This article is part of a series on how to maximize the benefits of massage therapy. Read the rest of the series here

In my last article, I summarized my journey of discovering the benefits of both massage and bodywork. Now, here are a few ways that I use self-massage to prepare for my professional massages:

1) Roll out before your treatment

Using Yoga Tune Up® Therapy Balls to loosen up before a massage is a good way to make your time on the professional’s massage table more impactful.

I’ve had massage therapists explain how they sometimes need to spend most (e.g. over half) of the appointment just preparing the patient’s body for the “real work”, which can only be done when the body is relaxed and non-defensive.

By gently massaging the body (I prefer the Coregeous or an ALPHA), you can help to turn off your natural “bracing” mechanism that massage therapists have to overcome in order to access the deeper levels of your tissues.

Self-massage relaxes your nervous system and makes your muscles and connective tissue less likely to “clench up” when touched, which allows your practitioner to do what they do best – what I call the “detail work”, which allows them to use their expertise to address specific and deeper parts of the body.

So, short term, this can be used to prepare for each massage you pay for. Long term, you’re training yourself to relax more efficiently, so that when you’re on the table, your body is more ready to yield to helping hands.

The take-away: Take care of relaxing yourself at home (low-hanging fruit) so your massage therapist can focus on the techniques that are harder for you to do yourself (the harder to reach fruit).

Side note: You can also prepare for a massage by A) doing some gentle aerobic exercise (e.g. walking, biking, yoga within few hours or immediately before your treatment to warm up your body and its tissues) and/or B) ‘voodoo flossing’ (See more about VooDoo Flossing here)

If you’re new to self-massage with YTU Therapy Balls, check out fellow YTU Teacher Corey Wright’s recent blog post on how to get started.

For more information on the physiological factors behind this phenomenon, check out The Roll Model® Method: The Science of Rolling trainings and upcoming trainings near you

2) Awaken your “Inner eye-BALLS”

In addition to relaxing the body, YTU Therapy Balls are excellent for simply ‘probing’ around to locate and awaken your body’s blind spots.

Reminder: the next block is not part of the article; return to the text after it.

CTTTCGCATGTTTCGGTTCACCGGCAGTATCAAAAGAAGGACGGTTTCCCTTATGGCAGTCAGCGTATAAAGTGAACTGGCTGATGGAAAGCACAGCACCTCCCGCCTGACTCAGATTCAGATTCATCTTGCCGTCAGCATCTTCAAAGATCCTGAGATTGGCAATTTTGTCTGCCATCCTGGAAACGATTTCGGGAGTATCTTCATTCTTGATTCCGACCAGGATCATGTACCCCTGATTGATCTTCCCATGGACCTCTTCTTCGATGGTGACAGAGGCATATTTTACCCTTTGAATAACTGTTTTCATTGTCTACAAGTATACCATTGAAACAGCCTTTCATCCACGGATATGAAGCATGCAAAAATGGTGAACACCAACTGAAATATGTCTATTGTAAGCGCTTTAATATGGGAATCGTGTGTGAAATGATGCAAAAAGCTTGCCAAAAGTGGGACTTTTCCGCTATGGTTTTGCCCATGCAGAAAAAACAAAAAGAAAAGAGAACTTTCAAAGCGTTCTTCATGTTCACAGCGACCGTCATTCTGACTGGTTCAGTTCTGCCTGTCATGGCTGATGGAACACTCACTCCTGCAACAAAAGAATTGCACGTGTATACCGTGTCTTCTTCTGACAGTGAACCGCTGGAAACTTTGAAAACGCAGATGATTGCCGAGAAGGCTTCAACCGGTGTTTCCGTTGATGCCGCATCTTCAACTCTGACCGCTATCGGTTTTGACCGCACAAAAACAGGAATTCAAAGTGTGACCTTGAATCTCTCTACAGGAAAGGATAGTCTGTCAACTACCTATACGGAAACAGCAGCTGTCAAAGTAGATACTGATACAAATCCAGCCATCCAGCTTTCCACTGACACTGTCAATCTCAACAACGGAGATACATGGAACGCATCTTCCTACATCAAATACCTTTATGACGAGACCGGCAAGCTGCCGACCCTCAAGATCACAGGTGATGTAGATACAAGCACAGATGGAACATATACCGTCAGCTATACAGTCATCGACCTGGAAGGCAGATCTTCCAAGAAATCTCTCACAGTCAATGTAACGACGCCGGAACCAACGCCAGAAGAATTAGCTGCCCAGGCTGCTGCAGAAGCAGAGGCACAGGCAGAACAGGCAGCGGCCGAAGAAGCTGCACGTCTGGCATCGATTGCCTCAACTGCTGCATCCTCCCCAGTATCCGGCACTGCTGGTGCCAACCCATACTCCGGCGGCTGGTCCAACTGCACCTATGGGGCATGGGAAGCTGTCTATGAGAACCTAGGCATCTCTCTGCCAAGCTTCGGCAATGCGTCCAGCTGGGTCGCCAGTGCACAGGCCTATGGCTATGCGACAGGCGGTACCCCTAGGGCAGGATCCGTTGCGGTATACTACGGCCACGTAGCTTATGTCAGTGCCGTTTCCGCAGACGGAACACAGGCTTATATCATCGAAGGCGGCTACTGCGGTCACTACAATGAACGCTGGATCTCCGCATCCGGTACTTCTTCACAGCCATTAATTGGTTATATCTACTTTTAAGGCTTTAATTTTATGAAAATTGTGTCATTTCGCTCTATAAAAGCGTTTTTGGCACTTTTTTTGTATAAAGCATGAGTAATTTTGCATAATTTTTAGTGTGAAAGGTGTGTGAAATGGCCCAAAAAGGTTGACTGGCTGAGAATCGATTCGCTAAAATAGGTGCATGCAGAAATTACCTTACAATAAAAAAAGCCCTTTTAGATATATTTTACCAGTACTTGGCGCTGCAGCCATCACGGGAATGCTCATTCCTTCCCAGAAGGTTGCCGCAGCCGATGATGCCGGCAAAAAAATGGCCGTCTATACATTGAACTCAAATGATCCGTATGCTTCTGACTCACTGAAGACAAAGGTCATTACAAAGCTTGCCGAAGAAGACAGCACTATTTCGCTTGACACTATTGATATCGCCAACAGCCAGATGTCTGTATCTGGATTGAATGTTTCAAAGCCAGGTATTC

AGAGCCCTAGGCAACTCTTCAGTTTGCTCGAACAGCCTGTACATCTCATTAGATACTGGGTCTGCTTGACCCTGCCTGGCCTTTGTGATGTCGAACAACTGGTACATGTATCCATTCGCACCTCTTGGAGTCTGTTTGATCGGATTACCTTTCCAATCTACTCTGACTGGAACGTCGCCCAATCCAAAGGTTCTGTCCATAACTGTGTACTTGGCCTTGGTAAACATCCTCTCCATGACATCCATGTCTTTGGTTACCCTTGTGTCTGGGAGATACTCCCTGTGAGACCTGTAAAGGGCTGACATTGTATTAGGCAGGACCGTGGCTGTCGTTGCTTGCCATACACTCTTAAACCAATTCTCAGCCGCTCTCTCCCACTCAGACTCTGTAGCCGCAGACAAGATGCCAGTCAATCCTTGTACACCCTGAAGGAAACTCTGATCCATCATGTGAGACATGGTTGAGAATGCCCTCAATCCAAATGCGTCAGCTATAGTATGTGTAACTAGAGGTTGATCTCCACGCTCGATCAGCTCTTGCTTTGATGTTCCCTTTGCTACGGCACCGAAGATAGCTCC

One of the most significant advantages of multi-sized, squishy balls like YTU Balls is in their ability to gently stimulate the body’s proprioceptive nerves, which kind of serve as your body’s internal kinesthetic GPS (knowing where it is and where it’s going). They’re especially good at stimulating small, hard to reach areas that are, in the words of Jill Miller “over used, underused, misused, abused and/or confused.”

Conversely, a more dense and unforgiving object like a lacrosse ball is not as effective as a squishy one for stimulating proprioception (and can actually be counterproductive if used too aggressively) and an obtuse object like a foam roller can’t fit into your body’s nooks and crannies, which will prevent it from awakening all the smaller proprioceptive nerves that help create the body awareness you’re seeking to achieve.

Doing this work to “embody your body” will make your professional massage appointments much more effective. Short term, this means rolling out the day-of or the week-of your treatment to identify certain spots that (A) hurt (B) feel uncomfortable or (C) feel overly “tight” or “stiff” when you attempt to relax them. Long term, this means getting to know your body on a much deeper level.

An improved proprioceptive sense will allow you to show up to your massage appointments saying something like, “I think I have a tight spot in my quadratus lumborum that’s restricting pelvic depression on my left side,” instead of simply “my back hurts.”

If you’re interested in digging deeper into the world of embodied anatomy, take a look at Yoga Tune Up®’s Integrated Embodied Anatomy Training and check if there are any trainings coming up in your area!

The relationship between massage and self-massage doesn’t stop there. It’s a two-way road, really – you can use self-massage to loosen up and find spots for your massage therapist to target and you can also work with your massage therapist to learn about your body in ways that will enhance your self-massage practice.